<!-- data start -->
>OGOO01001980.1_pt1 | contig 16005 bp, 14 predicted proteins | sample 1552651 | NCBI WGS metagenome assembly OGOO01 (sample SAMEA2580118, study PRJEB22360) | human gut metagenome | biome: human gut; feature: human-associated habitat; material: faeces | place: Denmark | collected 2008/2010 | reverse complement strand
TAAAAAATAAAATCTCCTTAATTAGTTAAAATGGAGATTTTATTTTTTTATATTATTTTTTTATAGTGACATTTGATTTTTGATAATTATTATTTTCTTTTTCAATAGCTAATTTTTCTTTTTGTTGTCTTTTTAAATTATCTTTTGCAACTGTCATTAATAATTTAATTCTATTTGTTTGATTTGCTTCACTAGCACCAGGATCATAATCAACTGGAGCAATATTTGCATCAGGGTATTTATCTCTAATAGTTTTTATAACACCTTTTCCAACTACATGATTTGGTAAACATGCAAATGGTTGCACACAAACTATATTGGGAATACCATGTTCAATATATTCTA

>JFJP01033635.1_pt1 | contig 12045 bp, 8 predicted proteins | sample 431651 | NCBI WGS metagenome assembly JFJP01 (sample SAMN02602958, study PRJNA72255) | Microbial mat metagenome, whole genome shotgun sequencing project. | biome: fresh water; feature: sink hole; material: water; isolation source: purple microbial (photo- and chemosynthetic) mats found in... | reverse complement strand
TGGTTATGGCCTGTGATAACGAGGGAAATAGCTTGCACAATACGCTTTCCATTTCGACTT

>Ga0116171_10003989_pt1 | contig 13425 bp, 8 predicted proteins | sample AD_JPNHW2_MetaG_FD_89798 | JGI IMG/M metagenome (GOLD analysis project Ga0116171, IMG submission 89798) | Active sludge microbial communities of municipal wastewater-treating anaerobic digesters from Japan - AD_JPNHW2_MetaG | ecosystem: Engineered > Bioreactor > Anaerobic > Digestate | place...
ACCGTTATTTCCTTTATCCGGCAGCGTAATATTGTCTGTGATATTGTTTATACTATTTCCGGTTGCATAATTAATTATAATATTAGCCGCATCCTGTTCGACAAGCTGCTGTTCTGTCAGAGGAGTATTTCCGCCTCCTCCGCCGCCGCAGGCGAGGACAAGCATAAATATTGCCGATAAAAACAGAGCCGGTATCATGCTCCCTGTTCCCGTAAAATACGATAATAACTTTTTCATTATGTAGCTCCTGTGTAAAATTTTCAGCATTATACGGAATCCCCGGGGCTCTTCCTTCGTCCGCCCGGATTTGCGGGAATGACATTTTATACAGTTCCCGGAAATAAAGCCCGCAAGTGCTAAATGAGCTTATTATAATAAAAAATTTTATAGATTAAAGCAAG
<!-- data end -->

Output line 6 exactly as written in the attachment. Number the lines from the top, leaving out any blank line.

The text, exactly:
ACCGTTATTTCCTTTATCCGGCAGCGTAATATTGTCTGTGATATTGTTTATACTATTTCCGGTTGCATAATTAATTATAATATTAGCCGCATCCTGTTCGACAAGCTGCTGTTCTGTCAGAGGAGTATTTCCGCCTCCTCCGCCGCCGCAGGCGAGGACAAGCATAAATATTGCCGATAAAAACAGAGCCGGTATCATGCTCCCTGTTCCCGTAAAATACGATAATAACTTTTTCATTATGTAGCTCCTGTGTAAAATTTTCAGCATTATACGGAATCCCCGGGGCTCTTCCTTCGTCCGCCCGGATTTGCGGGAATGACATTTTATACAGTTCCCGGAAATAAAGCCCGCAAGTGCTAAATGAGCTTATTATAATAAAAAATTTTATAGATTAAAGCAAG